Principle 3: Ecosystem managers should consider the effects (actual or potential) of their activities on adjacent and other ecosystems 3-High
Principle 4: Recognizing potential gains from management, there is usually a need to understand and manage the ecosystem in an economic context 3-High
Principle 5: Conservation of ecosystem structure and functioning, in order to maintain ecosystem services, should be a priority target of the ecosystem approach 3-High
Principle 6: Ecosystem must be managed within the limits of their functioning 3-High
Principle 7: The ecosystem approach should be undertaken at the appropriate spatial and temporal scales 3-High
Principle 8: Recognizing the varying temporal scales and lag-effects that characterize ecosystem processes, objectives for ecosystem management should be set for the long term 3-High
Principle 9: Management must recognize the change is inevitable 2-Medium
Principle 10: The ecosystem approach should seek the appropriate balance between, and integration of, conservation and use of biological diversity 3-High
Principle 11: The ecosystem approach should consider all forms of relevant information, including scientific and indigenous and local knowledge, innovations and practices 3-High
Principle 12: The ecosystem approach should involve all relevant sectors of society and scientific disciplines 3-High
Operational Guidance A: Focus on the relationships and processes within ecosystem 2-Medium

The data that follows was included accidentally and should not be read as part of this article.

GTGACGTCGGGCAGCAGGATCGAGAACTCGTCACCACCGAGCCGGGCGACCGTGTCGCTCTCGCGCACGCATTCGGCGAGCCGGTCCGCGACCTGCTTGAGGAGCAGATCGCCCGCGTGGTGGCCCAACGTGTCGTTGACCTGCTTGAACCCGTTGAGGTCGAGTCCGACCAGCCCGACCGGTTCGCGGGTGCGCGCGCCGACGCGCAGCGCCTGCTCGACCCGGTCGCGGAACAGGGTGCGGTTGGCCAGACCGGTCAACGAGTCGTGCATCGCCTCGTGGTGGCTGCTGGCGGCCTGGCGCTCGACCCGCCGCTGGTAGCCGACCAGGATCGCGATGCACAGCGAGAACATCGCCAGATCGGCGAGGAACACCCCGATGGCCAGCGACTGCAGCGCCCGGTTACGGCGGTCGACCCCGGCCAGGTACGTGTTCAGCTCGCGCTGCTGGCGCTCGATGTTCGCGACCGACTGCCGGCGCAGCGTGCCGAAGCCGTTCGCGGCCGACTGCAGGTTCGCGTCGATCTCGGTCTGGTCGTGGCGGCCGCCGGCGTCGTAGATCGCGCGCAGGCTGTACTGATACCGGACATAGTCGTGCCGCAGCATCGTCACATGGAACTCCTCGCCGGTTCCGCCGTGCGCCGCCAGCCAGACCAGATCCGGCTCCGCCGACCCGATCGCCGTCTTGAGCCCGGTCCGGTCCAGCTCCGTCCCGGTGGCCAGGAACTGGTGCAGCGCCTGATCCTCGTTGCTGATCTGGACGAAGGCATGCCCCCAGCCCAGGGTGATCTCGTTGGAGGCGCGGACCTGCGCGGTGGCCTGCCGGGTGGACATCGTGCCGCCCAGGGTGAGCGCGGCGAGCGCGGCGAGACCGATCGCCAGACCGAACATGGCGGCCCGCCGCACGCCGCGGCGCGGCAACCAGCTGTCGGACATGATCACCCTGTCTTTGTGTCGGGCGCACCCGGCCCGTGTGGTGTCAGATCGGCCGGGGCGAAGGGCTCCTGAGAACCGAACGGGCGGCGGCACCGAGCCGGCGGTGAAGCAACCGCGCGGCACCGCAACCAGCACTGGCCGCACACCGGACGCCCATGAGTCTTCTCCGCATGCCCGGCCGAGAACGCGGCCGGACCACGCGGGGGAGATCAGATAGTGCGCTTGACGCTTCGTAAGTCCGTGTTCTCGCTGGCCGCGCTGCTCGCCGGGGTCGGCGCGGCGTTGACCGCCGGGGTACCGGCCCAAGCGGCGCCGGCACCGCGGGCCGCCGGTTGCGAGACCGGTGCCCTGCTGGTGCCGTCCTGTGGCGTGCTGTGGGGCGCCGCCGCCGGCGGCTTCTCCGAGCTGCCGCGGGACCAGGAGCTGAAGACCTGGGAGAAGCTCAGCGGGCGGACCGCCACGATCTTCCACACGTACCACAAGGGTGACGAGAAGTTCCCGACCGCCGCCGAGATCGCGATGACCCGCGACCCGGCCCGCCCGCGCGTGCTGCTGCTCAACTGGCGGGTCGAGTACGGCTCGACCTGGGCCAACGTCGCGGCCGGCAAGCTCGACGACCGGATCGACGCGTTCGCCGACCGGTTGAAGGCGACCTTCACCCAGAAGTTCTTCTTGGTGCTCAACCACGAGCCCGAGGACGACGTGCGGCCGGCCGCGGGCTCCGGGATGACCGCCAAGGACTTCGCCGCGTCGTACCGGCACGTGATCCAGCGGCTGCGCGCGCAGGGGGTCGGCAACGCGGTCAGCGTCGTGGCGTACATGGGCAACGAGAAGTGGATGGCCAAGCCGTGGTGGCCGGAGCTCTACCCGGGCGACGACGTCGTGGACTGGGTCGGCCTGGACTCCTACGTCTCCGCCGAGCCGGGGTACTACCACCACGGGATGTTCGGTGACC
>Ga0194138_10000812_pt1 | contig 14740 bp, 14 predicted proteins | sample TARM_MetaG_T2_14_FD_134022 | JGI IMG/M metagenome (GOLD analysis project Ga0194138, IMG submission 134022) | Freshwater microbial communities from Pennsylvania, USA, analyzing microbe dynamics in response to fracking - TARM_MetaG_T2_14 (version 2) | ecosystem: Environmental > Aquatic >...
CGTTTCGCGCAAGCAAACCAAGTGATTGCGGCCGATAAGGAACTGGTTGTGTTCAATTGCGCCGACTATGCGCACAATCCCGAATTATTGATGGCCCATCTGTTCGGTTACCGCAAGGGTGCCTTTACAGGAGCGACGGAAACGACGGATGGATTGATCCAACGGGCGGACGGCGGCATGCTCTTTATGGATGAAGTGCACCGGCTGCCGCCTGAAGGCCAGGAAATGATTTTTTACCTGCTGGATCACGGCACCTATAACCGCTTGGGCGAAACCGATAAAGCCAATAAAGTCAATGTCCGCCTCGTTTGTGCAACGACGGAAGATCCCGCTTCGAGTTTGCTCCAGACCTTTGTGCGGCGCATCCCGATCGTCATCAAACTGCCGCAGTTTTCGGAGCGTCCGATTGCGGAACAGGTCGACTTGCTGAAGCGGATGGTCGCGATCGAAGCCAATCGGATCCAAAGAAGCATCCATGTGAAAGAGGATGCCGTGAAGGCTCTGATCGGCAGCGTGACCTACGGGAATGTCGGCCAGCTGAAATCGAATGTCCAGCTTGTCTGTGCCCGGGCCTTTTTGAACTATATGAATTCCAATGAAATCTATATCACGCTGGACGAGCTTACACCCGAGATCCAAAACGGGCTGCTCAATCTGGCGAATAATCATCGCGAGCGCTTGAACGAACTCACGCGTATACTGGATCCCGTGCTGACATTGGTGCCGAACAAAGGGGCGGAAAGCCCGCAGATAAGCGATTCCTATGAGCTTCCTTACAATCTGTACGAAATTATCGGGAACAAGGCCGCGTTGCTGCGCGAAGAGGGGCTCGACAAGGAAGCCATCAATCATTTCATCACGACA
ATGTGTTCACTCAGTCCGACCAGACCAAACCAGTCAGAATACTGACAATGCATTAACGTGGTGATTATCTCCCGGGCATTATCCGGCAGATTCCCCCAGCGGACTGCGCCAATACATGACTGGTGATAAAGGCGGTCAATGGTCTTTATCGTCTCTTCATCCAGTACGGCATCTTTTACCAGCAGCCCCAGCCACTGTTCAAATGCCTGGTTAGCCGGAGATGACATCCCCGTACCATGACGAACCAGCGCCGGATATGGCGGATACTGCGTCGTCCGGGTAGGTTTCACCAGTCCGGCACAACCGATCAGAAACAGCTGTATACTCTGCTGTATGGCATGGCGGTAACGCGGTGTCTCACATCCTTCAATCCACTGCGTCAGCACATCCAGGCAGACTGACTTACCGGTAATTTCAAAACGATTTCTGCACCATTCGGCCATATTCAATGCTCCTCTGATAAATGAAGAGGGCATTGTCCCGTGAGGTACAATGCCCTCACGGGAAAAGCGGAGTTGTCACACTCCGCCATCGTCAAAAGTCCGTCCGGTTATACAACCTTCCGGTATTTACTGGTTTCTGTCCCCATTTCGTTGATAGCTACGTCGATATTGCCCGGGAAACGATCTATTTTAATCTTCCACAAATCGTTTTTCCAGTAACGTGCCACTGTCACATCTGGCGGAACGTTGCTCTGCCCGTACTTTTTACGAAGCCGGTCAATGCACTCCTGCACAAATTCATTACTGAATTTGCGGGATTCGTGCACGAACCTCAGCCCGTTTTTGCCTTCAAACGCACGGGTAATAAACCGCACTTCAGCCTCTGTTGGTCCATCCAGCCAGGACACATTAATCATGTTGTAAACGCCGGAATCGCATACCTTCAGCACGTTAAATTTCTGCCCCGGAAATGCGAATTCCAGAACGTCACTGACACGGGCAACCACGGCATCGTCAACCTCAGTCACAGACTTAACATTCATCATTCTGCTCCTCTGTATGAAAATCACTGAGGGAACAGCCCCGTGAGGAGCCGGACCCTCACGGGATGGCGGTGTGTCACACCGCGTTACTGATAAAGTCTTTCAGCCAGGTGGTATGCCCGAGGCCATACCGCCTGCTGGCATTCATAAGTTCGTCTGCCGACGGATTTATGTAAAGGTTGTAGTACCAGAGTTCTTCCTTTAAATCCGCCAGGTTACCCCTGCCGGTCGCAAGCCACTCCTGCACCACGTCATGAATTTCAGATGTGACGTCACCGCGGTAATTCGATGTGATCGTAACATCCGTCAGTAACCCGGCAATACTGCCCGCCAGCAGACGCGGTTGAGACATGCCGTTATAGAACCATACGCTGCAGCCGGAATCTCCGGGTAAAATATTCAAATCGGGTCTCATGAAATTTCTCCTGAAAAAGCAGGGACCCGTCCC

Operational Guidance B: Enhance benefit-sharing 2-Medium
Operational Guidance C: Use adaptive management practices 2-Medium
Operational Guidance D: Carry out management actions at the scale appropriate for the issue being addressed, with decentralization to lowest level, as appropriate 2-Medium
Operational Guidance E: Ensure intersectoral cooperation 2-Medium
 
7. Lessons Learned and the Outcomes
Lessons Learned Problems associated with socio-economic pressures, conservation measures and unsustainable use of natural resources must be resolved through a management process that involves all local stakeholders. • The economic appraisal of conservation and the sustainable use of resources generates interest from the political and economic sectors. • Good communication and high-level political support is needed for the development of the overall management system.
Outcomes
Other Information
 
8. References
References Smith, R.D. & Maltby, E. (2003) Using the Ecosystem Approach to implement the Convention on Biodiversity: key issues and case studies. IUCN, Gland, Switzerland and Cambridg, UK. x + 118pp.
 
9. Contact Details
Contact Person Ms. Diana Mortimer
Job Title Ecosystem Approach Officer
Organization Joint Nature Conservation Committee
Address Monkstone House, City Road,
Postal Code PE13 4LA
City Peterborough
ZIP/State/Province Cambs
Telephone +44 1733 866857
Fax +44 1733 555948
E-mail Address diana.mortimer@jncc.gov.uk